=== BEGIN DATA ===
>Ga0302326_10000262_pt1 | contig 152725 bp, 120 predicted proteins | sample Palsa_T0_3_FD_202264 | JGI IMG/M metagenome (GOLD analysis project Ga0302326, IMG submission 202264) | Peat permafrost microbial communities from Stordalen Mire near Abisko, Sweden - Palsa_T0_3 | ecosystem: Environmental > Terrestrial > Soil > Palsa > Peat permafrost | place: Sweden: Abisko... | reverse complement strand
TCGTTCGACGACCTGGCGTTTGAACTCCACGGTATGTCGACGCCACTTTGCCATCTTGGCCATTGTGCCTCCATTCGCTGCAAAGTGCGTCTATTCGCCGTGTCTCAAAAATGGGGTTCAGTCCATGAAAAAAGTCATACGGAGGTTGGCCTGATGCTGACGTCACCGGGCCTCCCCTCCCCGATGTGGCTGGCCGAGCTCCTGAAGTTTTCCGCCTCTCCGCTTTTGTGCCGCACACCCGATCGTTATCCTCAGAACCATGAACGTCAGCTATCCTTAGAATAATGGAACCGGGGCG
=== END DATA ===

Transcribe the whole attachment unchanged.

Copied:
>Ga0302326_10000262_pt1 | contig 152725 bp, 120 predicted proteins | sample Palsa_T0_3_FD_202264 | JGI IMG/M metagenome (GOLD analysis project Ga0302326, IMG submission 202264) | Peat permafrost microbial communities from Stordalen Mire near Abisko, Sweden - Palsa_T0_3 | ecosystem: Environmental > Terrestrial > Soil > Palsa > Peat permafrost | place: Sweden: Abisko... | reverse complement strand
TCGTTCGACGACCTGGCGTTTGAACTCCACGGTATGTCGACGCCACTTTGCCATCTTGGCCATTGTGCCTCCATTCGCTGCAAAGTGCGTCTATTCGCCGTGTCTCAAAAATGGGGTTCAGTCCATGAAAAAAGTCATACGGAGGTTGGCCTGATGCTGACGTCACCGGGCCTCCCCTCCCCGATGTGGCTGGCCGAGCTCCTGAAGTTTTCCGCCTCTCCGCTTTTGTGCCGCACACCCGATCGTTATCCTCAGAACCATGAACGTCAGCTATCCTTAGAATAATGGAACCGGGGCG